The chapter begins with a familiar button that we can picture it in our head, something like switching on/off a light, a kettle and many other electronic devices. A button is "seductive" (ref: pold p. 34), indicating a potentiality of interaction and generating a desire to press it, and usually it comes with an immediate feedback. Similarly in software and platforms like Facebook, a button indicates a call for actions, inviting a user to click and to interact with it in a binary state: on or off, like or (not)like, accept or cancel. Further with the capability to customize wordings on a button, Pold suggests that a button is developed with distinct functionality and signification (ref: pold p. 31). The following section will introduce the sample code of this chapter that is centered around the button of likes to demonstrating the potential of interactions, customizations and manipulations. Then it will further discuss different modes of capture in contemporary culture.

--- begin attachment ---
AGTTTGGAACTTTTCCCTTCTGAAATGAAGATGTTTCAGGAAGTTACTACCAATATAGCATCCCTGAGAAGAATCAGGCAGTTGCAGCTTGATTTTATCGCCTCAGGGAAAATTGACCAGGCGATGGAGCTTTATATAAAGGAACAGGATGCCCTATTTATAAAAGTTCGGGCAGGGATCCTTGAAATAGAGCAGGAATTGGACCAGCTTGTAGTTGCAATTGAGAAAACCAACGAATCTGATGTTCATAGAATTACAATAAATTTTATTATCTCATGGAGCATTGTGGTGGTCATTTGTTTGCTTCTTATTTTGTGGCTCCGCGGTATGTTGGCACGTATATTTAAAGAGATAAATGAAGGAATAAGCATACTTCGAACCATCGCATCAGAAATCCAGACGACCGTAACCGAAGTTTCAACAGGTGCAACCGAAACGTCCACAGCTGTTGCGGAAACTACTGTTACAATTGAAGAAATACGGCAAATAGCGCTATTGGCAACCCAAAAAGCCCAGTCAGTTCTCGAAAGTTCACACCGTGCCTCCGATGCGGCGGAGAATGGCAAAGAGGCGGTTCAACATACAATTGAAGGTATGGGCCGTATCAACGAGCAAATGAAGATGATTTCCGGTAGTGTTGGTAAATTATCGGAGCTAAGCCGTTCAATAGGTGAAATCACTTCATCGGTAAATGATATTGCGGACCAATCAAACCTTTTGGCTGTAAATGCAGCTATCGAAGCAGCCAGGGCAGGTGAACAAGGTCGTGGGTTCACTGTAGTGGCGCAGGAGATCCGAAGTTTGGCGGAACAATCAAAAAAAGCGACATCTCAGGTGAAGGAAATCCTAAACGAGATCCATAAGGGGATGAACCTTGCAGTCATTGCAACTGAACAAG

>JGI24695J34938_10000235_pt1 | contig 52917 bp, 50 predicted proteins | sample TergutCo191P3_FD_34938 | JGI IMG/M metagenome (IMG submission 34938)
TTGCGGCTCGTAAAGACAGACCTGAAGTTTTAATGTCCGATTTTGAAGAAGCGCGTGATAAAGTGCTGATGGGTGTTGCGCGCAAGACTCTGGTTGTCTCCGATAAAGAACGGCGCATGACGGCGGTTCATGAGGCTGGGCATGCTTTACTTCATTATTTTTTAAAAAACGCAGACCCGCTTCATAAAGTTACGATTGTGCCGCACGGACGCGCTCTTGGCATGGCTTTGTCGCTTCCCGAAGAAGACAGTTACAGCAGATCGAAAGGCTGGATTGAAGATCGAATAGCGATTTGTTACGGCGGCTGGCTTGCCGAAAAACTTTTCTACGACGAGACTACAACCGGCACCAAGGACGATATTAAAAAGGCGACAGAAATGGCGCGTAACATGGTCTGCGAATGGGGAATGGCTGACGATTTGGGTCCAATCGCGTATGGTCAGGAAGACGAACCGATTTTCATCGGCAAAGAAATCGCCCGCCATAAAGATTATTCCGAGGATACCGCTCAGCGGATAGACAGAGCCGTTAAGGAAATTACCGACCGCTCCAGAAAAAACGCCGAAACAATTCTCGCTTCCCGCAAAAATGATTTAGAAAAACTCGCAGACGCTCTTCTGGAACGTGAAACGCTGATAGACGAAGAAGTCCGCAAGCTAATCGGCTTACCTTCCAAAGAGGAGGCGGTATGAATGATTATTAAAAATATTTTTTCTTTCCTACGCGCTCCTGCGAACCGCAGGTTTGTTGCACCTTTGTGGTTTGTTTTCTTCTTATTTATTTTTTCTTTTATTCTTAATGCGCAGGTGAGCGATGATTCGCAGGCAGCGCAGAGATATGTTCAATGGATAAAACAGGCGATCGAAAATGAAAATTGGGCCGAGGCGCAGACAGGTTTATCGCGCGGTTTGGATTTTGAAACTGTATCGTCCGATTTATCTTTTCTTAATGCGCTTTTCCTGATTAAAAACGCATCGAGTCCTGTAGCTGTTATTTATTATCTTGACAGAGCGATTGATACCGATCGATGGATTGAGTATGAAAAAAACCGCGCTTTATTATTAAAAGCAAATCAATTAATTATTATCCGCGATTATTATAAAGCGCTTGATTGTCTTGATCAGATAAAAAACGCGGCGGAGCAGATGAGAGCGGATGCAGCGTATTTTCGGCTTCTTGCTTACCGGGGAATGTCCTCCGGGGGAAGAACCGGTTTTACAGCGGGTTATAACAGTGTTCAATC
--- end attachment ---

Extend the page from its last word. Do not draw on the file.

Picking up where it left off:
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Similar to a button, you first declare the object e.g `let mic;`, and then setting up the input source (usually from a computer microphone) and starting to listen the audio input (See the two lines within `setup()`). When the entire sample code is executed, a popup screen from a browser will ask for a permission to access the audio source. This audio capture only works when the access is granted.
![](ch4_1.png)
*Figure 4.1: Permission for audio access*
![](ch4_2.png)
*Figure 4.2: Permission for camera access*
This sample code is only focused on the methods under `p5.AudioIn()`, which is to read the Amplitude (volume level) of the input source with the return value between 0 to 1.0 by using the method `getLevel()`.